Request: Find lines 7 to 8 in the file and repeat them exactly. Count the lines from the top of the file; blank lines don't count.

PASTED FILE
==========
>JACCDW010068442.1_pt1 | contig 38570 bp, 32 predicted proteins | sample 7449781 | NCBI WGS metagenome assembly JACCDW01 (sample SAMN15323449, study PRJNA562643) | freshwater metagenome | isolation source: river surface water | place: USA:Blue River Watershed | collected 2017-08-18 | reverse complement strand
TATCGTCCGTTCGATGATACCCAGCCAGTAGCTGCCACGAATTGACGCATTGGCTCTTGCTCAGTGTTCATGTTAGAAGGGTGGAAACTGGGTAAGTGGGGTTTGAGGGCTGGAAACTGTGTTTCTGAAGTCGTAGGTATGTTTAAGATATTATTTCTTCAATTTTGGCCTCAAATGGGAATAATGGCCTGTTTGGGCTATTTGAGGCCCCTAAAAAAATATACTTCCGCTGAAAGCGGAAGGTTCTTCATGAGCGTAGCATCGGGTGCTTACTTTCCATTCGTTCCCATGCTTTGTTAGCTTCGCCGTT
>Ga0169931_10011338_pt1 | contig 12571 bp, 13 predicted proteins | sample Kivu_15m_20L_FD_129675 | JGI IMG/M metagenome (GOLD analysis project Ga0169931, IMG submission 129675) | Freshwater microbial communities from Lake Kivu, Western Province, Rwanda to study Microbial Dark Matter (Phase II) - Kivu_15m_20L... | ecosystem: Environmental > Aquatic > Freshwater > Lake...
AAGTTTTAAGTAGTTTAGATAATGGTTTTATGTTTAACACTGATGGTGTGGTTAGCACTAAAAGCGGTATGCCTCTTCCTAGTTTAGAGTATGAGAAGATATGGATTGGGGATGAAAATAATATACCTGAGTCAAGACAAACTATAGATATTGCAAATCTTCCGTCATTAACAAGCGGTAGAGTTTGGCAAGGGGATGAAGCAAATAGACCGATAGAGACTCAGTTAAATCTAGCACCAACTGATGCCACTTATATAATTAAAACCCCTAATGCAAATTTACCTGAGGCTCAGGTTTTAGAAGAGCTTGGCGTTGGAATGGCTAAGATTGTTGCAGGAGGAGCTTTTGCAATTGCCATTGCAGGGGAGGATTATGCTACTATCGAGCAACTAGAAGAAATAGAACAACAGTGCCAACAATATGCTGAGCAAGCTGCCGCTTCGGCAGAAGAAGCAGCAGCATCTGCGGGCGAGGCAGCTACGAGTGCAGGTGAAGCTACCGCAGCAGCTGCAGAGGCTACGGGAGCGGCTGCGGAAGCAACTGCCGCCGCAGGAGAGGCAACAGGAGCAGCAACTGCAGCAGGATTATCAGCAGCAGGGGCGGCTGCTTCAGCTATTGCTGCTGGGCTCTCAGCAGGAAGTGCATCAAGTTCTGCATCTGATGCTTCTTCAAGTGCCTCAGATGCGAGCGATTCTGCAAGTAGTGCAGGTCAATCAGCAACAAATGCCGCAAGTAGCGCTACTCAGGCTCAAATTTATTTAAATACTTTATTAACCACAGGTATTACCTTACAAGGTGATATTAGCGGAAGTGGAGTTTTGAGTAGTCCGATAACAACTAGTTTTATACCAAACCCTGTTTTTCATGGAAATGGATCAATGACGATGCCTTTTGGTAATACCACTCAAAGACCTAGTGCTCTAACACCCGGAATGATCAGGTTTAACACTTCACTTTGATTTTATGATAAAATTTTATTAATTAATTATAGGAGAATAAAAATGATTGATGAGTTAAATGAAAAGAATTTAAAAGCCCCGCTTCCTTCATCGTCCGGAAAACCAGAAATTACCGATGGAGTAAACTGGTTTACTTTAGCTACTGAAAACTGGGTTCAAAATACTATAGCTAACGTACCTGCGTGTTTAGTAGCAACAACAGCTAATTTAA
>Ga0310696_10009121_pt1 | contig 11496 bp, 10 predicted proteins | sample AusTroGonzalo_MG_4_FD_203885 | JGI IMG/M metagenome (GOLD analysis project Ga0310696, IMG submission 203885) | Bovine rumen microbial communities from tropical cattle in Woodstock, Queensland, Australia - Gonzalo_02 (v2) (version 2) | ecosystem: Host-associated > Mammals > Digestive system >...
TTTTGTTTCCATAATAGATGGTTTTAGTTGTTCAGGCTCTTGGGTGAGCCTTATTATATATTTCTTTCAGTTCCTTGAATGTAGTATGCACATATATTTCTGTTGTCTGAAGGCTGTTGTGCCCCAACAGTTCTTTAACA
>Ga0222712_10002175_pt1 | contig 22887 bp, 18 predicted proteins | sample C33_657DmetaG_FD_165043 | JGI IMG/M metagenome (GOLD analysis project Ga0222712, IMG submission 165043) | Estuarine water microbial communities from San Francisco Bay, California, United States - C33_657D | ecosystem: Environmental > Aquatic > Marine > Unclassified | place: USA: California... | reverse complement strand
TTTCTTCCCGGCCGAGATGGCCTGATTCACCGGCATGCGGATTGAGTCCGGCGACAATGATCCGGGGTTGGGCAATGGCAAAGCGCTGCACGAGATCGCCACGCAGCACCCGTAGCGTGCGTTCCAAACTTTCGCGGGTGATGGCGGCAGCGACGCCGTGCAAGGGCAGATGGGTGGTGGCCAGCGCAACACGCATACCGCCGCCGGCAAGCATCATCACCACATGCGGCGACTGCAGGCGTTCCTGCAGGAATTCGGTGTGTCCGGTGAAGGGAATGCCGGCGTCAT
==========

>Ga0222712_10002175_pt1 | contig 22887 bp, 18 predicted proteins | sample C33_657DmetaG_FD_165043 | JGI IMG/M metagenome (GOLD analysis project Ga0222712, IMG submission 165043) | Estuarine water microbial communities from San Francisco Bay, California, United States - C33_657D | ecosystem: Environmental > Aquatic > Marine > Unclassified | place: USA: California... | reverse complement strand
TTTCTTCCCGGCCGAGATGGCCTGATTCACCGGCATGCGGATTGAGTCCGGCGACAATGATCCGGGGTTGGGCAATGGCAAAGCGCTGCACGAGATCGCCACGCAGCACCCGTAGCGTGCGTTCCAAACTTTCGCGGGTGATGGCGGCAGCGACGCCGTGCAAGGGCAGATGGGTGGTGGCCAGCGCAACACGCATACCGCCGCCGGCAAGCATCATCACCACATGCGGCGACTGCAGGCGTTCCTGCAGGAATTCGGTGTGTCCGGTGAAGGGAATGCCGGCGTCAT